cost. I should set the scene a little bit here. Basically Bullocks is like a shack you could envision providing grub for a small mining outfit out in the wilderness. Dark and wooden. Over the years people have drawn messages all over the walls, and each inch of real estate is covered with pictures and paraphernalia from various places, as well as bumper stickers with edgy sayings like "My other car is a broom." There was a caribou head with undergarments draped over its antlers and just generally not a lot of space. When we entered all the tables were full but there was a little space at the bar/counter/food prep area which we squeezed into. This wasn't Laura's first rodeo, and she knew what to do. Before long the poor guy who was tasked with serving and cooking all the food for these people single handedly was Laura's #1 fan. He was not impressed because a large Japanese tour group was an hour late in showing up for their lunch and it had thrown everything off, but he let us sneak our order in quickly and we got served before he even started making food for their huge group.
The Ice Slide!The Ice Slide!The Ice Slide!
We split the whitefish with fresh baked rolls and salad with delicious homemade feta cheese dressing, and a cinnamon bun to go. Verrry tasty after a morning snowshoeing in the cold. On the way back we drove the ice road across the Great Slave Lake. Pretty nuts to think that the huge lake becomes solid enough for large transport trucks to use it as a highway in the winter.

In the evening Mark and Laura had a bunch of friends over for a tropical pre-drink before we headed out to the Snow Castle for a salsa party. Mark had been working all afternoon to prepare mojitos, margaritas, and cuba libres for their guests. After imbibing and socializing with a latin soundtrack in the background, it was time to trek back across the frozen lake to the ice castle. I'm going to describe the castle now, but I honestly think you won't believe me/won't appreciate the scale of this thing if you weren't there to view it with your own eyes. First of all, it was HUGE. Like, it had a massive main room where probably 150 people were dancing and multiple other hallways and little rooms with
Dancers insideDancers insideDancers inside
tables, seats, bathrooms (outhouses, of course) and, my favourite, a GIANT ice slide which was super fast and fun. And in each of these rooms and hallways the attention to detail in terms of decoration was incredible. There were intricately carved archways with patterns carved in the snow and then clear blocks of ice for extra accents, all lit up with coloured lights. And, I believe, all created by volunteers. Incredible. On the night we were there they were having a salsa party with dancers from the local salsa class, followed by a night of everyone dancing to latin/I'm-not-sure-what music by a band from Edmonton made of guys from all over south and central america. We were allowed to bring our own bevies in water bottles and travel mugs, but you had to drink quick or else it would freeze on you. Just a crazy fun experience. Seriously one of the best things I've ever experienced travelling. Oh I can't forget to mention Mark's shirt at this point. He had this hilarious tropical-print shirt which he rocked all night over top of his long-underwear. I said it was like Jim Carey's mask in "The Mask" because he was really into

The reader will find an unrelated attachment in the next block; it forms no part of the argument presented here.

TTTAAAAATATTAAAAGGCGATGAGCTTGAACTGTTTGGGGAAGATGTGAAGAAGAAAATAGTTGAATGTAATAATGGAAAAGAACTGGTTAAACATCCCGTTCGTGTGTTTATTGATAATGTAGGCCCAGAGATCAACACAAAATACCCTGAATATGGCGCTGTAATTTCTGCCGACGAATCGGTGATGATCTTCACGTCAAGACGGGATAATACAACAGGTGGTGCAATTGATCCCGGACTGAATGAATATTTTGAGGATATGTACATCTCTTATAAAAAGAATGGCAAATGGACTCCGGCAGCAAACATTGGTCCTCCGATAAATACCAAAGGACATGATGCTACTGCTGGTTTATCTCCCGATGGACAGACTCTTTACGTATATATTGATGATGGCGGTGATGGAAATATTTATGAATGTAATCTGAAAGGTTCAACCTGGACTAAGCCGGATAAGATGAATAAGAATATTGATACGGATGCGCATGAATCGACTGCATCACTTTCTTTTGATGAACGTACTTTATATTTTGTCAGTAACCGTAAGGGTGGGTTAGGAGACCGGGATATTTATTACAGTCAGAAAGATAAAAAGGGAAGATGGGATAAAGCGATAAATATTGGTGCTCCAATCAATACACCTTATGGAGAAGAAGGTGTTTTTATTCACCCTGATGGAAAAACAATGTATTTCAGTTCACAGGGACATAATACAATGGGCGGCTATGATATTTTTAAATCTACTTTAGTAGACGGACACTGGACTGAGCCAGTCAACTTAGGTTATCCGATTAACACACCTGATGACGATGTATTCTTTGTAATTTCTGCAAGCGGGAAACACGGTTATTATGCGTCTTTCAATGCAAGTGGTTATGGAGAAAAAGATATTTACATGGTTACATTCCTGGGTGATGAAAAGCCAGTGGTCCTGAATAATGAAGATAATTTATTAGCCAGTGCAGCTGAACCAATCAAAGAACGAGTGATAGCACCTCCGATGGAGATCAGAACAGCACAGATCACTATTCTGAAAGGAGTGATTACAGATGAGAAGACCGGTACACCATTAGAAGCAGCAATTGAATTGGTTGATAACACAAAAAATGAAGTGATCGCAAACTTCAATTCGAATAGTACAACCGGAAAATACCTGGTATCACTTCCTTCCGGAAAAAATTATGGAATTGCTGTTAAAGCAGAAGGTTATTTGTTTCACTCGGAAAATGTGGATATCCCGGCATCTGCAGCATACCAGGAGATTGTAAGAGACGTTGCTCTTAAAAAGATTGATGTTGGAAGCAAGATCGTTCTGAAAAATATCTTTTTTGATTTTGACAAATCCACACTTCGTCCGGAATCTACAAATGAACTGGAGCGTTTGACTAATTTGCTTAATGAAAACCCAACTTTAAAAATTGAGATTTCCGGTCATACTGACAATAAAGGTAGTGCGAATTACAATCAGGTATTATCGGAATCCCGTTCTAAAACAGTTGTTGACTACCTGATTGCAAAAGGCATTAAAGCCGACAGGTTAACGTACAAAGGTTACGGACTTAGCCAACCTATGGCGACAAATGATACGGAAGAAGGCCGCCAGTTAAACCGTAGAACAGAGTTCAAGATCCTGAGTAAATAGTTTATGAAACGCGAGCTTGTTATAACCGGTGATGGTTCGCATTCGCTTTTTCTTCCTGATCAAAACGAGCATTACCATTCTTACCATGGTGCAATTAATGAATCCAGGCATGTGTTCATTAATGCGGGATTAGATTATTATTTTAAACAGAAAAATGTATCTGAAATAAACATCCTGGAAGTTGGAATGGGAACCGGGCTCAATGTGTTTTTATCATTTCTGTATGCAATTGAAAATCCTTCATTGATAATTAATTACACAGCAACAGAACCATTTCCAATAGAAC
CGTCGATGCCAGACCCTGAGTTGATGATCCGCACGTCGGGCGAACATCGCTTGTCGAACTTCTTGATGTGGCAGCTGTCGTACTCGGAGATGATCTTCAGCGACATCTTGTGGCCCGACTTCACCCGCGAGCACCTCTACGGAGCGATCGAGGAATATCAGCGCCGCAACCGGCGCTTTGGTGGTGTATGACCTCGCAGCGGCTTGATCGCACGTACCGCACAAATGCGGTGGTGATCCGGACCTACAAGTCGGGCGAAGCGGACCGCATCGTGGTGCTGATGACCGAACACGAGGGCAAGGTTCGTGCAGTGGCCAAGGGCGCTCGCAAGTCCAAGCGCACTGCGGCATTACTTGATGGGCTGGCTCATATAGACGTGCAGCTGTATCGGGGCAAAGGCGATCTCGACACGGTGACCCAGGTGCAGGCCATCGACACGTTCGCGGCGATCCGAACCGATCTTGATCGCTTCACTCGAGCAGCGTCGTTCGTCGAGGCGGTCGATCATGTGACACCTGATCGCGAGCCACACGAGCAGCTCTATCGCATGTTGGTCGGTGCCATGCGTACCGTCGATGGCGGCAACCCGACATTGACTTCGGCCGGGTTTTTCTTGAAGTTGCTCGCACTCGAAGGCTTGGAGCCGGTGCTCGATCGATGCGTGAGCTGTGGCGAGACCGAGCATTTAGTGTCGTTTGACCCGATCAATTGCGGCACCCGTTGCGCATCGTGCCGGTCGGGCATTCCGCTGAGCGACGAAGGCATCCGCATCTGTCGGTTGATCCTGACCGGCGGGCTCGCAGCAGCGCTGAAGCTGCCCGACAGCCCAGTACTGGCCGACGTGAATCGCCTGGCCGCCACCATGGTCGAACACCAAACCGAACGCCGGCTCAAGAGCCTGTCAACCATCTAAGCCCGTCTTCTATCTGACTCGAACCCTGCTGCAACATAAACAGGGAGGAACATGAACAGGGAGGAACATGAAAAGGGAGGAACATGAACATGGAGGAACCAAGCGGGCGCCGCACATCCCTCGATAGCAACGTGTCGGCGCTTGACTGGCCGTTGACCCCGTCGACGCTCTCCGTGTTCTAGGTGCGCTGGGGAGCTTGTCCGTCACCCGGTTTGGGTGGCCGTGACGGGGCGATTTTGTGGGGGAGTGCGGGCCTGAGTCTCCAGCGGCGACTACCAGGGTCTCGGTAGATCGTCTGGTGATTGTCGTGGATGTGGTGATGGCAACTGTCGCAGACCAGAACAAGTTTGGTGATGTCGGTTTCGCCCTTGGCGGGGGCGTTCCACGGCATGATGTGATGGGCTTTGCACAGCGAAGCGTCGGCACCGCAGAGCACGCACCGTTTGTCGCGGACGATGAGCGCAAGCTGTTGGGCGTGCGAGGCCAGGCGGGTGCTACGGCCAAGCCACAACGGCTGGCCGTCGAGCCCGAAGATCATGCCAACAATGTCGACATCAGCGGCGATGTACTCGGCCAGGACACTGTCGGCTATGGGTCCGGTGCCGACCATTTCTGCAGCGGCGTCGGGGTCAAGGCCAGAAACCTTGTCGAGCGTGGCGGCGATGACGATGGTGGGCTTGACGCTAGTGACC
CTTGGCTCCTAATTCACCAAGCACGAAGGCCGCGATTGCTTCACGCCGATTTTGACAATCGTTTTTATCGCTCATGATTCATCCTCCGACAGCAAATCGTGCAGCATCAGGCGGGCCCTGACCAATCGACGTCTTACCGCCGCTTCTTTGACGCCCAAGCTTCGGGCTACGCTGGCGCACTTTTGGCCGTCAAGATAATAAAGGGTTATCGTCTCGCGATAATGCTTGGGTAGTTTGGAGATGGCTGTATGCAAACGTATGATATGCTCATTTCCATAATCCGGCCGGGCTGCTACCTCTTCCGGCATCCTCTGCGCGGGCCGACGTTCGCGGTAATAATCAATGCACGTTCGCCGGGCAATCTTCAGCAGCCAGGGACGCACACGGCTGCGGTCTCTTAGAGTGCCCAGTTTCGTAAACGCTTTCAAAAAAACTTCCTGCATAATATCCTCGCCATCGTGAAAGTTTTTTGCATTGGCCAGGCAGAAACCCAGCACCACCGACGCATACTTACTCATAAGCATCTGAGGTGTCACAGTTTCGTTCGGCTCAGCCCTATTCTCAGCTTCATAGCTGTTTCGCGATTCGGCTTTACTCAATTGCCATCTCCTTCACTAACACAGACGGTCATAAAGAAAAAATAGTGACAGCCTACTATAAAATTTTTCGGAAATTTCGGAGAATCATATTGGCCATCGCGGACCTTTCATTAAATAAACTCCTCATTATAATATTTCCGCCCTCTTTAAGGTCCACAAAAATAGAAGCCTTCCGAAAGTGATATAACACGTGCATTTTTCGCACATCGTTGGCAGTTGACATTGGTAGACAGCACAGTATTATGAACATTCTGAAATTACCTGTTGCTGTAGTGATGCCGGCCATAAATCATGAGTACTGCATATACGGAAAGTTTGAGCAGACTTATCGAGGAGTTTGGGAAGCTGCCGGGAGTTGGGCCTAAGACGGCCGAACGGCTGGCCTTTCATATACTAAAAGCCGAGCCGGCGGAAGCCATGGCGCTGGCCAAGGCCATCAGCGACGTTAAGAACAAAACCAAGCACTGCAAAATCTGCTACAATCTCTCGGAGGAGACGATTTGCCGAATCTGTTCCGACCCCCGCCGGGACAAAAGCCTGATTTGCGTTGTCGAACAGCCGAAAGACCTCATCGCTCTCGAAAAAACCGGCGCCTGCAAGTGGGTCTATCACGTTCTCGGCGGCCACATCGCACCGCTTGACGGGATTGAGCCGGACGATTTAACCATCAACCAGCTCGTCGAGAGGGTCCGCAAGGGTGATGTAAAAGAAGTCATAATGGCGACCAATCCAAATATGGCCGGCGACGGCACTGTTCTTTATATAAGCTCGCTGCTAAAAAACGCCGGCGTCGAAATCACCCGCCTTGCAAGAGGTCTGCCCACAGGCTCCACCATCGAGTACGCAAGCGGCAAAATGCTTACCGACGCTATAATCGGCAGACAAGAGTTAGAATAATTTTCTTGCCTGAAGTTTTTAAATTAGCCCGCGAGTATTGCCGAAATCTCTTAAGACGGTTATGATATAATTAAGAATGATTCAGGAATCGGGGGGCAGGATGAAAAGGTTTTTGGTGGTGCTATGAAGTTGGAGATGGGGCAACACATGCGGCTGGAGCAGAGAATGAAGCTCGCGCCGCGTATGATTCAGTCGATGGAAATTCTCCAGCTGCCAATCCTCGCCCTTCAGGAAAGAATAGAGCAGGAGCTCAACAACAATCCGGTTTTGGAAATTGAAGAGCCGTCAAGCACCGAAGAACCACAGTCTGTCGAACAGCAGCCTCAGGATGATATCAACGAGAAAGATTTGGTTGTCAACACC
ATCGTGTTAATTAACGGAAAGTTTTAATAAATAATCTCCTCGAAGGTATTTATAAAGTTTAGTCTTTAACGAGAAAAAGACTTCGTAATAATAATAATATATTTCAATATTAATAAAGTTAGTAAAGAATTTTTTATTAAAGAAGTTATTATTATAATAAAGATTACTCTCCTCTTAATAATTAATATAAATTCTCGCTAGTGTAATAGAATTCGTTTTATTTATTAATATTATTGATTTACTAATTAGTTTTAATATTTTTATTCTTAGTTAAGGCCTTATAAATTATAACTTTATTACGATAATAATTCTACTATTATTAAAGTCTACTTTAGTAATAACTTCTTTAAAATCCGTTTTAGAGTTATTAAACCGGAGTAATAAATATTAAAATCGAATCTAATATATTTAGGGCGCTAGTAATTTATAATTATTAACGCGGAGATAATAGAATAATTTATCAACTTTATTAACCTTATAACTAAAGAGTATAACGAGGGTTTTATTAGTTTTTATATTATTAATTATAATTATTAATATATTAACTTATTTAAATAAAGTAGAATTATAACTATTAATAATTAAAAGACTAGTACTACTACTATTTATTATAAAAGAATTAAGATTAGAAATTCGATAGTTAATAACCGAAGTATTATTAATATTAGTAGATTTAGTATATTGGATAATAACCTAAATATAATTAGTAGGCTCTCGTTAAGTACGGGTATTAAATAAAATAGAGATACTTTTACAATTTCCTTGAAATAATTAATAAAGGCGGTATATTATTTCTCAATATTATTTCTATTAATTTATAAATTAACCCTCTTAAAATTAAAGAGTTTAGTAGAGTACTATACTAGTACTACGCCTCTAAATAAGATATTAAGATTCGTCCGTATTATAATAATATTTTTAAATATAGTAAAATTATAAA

Ice StageIce StageIce Stage

The band played on, cold fingers and all
the salsa dancing, and I don't get the sense that's Mark's normal baseline. I think he was channeling the power of the shirt. He was great!

The night wasn't over yet, though. After leaving the Snow Castle we trudged back through the snowbanks, dropped off a few extra things at Laura and Mark's (it is seriously hard to keep track of a purse on top of a big parka - what was I thinking?) then made our way to the Gold Range. This was another mainstay of the local bar scene that needed to be experienced. It's a bit of a rougher joint and is really popular with the local native population. They have live bands on the weekend, although apparently this night they didn't have their regular Saturday night band. I can't say they were extremely skilled in the musicality department, but they certainly had a lot of energy so I give them points for that. And the base player was seriously rocking out despite the fact that he had a congenitally deformed right hand which he didn't let slow him down for a second. Post-bar we needed late night pizza (obviously), so we hit that up. This
Dancing in a Snow Castle!Dancing in a Snow Castle!Dancing in a Snow Castle!